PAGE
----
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What Is The Art Of Zen and How Does It Affect Athletic Performance?

Nov 25, 2019


By Jim Dabney

What Is The Art Of Zen and How Does It Affect Athletic Performance?

Legendary coach Phil Jackson, who coached Michael Jordan and Kobe Bryant, talked about the “art of Zen” and how important it was for his players to utilize it. The “art of Zen” is a connection that comes from inside an athlete and reflects externally through performance. As coaches and athletes, it is important that we experiment with our own performances, focus, and life in this zen mindset so that we can learn about potential experiences and hopefully positive outcomes.

At the University of Tennessee, my swim coach and sports psychologist helped me to use my feelings and intuitions paired with simple connections, to perform better within the races I competed in. As a sprint freestyler, it was all about balancing a calm mind while firing type II muscle fibers within my stroke to connect and generate speed in the water. However, this was often easier said than done. During my athletic career, I wish I had a stronger connection with the art of Zen perspective, and now in the coaching world, I seek to help my athletes achieve this on the road to reaching their full potential.

As a coach, I instruct the athletes I work with on learning how to let go of thoughts surrounding the final outcome of competition. Unfortunately, the thrill and excitement of competition make this notion one of the most difficult things to grasp for young athletes. A unique way to think about this mindset is to “become your performance” by being so connected to the experience that you are inseparable from what you are doing. As ultimately our final goal is to achieve a pure connection to the process of competition.

It is important to nurture the growth of the zen connection by practicing it every day. By learning to perform without overthinking the execution of a task, we also learn to trust our body and intuition which leads to the final destination. I encourage all athletes to do this during practice on a daily basis because it plays a key role in performance within any competition.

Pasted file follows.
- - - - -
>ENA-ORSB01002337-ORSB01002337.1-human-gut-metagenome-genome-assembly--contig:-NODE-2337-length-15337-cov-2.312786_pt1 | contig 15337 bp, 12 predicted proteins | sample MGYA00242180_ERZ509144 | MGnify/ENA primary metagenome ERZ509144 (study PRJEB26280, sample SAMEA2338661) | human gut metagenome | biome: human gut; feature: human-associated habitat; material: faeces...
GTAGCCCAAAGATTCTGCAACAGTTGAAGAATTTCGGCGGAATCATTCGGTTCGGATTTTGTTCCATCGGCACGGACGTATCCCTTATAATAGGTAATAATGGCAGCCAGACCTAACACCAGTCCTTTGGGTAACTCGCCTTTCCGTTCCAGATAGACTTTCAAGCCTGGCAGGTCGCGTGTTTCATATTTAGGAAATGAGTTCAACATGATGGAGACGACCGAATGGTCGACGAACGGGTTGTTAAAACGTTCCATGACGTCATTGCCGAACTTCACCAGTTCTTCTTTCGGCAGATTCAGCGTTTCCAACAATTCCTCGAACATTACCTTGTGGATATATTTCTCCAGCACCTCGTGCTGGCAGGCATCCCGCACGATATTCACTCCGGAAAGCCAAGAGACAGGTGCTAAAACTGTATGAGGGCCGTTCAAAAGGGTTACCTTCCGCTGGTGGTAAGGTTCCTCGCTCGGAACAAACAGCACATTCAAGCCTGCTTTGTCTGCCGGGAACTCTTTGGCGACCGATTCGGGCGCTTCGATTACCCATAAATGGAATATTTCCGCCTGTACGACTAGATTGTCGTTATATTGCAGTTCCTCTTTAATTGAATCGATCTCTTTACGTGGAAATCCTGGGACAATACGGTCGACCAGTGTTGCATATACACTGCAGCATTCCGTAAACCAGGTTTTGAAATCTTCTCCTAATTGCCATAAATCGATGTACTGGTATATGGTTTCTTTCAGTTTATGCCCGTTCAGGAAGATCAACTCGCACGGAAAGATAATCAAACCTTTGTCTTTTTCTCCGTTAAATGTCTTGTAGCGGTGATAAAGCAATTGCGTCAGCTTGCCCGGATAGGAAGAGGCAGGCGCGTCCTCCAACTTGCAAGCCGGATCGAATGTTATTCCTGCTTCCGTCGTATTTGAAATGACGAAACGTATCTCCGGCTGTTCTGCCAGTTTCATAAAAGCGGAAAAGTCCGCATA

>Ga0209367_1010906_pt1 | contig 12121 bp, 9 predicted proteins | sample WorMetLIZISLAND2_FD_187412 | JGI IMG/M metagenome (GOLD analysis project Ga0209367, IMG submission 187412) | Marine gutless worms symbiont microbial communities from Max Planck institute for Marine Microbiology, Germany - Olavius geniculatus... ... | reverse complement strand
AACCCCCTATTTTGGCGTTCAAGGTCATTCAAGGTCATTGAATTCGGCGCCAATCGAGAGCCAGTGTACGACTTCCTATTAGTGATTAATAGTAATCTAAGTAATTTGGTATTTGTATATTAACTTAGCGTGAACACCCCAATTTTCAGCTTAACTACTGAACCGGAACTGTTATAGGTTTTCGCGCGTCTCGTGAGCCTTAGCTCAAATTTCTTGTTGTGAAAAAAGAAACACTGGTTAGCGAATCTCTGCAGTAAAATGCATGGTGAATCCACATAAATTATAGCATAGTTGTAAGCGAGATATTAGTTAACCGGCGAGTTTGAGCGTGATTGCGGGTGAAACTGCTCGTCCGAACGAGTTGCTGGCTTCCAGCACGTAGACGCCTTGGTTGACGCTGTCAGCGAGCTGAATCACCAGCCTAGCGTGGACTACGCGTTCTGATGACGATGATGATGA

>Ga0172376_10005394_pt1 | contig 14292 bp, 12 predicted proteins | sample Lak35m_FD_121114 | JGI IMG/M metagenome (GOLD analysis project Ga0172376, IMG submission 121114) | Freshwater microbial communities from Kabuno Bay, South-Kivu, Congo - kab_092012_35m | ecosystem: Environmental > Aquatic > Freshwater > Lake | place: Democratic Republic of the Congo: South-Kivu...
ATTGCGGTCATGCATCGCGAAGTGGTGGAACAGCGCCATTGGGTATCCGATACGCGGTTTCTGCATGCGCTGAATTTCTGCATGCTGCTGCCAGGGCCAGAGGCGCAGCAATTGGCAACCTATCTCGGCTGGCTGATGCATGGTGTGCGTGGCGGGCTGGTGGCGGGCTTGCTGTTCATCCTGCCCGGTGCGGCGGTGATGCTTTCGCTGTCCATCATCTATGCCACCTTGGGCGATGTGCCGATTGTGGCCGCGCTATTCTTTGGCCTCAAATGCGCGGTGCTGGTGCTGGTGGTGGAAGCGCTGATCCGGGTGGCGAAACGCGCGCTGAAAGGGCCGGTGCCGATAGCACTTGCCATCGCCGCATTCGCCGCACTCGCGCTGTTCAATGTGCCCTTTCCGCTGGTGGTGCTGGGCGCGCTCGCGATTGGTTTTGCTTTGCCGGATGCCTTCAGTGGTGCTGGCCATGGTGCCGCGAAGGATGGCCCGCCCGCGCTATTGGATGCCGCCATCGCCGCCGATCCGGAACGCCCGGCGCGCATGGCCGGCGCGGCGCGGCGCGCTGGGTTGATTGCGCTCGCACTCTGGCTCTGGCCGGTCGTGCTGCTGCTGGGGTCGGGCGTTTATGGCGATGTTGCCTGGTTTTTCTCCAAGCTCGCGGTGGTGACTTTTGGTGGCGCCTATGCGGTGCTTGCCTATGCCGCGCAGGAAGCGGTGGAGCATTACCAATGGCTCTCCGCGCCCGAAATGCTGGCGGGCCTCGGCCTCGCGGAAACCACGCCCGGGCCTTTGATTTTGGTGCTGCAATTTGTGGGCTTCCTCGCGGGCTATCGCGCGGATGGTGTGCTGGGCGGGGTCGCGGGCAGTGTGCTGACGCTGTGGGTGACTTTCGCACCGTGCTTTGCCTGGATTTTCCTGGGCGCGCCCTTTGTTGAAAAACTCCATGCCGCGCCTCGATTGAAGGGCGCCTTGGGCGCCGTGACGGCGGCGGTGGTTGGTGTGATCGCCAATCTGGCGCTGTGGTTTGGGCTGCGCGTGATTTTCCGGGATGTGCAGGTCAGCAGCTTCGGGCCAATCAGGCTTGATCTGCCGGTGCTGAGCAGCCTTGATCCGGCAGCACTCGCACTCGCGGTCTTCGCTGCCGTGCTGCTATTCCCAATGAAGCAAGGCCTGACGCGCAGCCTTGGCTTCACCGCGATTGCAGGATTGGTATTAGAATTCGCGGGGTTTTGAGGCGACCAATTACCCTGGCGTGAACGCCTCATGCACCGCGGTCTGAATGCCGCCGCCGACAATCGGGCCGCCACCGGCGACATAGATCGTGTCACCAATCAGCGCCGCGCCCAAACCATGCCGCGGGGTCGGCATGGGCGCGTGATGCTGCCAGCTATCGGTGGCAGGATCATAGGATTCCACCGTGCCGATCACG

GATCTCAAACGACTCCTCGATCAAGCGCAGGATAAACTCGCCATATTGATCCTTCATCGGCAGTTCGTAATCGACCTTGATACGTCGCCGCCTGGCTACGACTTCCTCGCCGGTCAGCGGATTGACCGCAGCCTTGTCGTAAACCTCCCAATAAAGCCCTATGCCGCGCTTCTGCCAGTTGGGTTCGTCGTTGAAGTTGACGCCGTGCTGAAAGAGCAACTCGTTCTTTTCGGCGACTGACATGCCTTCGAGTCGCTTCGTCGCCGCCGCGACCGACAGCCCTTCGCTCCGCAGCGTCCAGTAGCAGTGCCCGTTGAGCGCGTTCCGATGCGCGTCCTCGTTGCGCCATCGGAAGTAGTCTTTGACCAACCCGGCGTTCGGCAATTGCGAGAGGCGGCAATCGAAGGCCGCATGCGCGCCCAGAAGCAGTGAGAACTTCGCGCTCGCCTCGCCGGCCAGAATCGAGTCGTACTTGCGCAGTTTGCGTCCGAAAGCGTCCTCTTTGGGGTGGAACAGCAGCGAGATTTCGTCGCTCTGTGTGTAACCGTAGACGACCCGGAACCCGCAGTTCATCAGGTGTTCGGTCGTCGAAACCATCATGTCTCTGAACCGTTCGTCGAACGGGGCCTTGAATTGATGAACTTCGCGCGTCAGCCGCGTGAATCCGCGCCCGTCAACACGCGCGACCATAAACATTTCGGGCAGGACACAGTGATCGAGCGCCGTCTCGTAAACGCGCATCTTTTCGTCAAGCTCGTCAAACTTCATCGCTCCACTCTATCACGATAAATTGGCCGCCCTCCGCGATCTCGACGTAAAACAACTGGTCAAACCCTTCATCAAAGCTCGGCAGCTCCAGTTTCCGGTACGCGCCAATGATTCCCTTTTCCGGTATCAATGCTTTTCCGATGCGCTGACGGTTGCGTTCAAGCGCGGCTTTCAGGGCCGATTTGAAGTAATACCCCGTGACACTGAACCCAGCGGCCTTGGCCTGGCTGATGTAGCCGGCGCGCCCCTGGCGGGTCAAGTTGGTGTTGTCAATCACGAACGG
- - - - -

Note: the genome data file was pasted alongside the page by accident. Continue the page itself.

You may catch people saying expressions such as “be in the moment,” or “be fully present,” or “be in the zone.” But what does this mean? The truth is that it can mean different things for different people in all types of contexts, cultures and languages. We are taught from a very young age to think before taking action; however, to achieve the art of Zen, one has to un-train the mind to think while in overdrive about the outcome of actions.

“Childlikeness has to be restored with long years of training in the art of self-forgetfulness. When this is attained, man does his great works. He thinks yet he does not think.” – Daisetz T. Suzuki.

Transcending this technique requires an athlete to free their mind and body and allow them to react naturally. This means that they must forget about striving for victory, showing off new skills, or the desire to outperform a particular opponent. Rather the key to success is doing what their intuition tells them to do, in each moment, consistently, throughout the competition without passing judgment along the way.

Let us teach our athletes how to SHOW UP with pure focus so they can enter the “Zen Zone” and reach their potential when it is time to compete!

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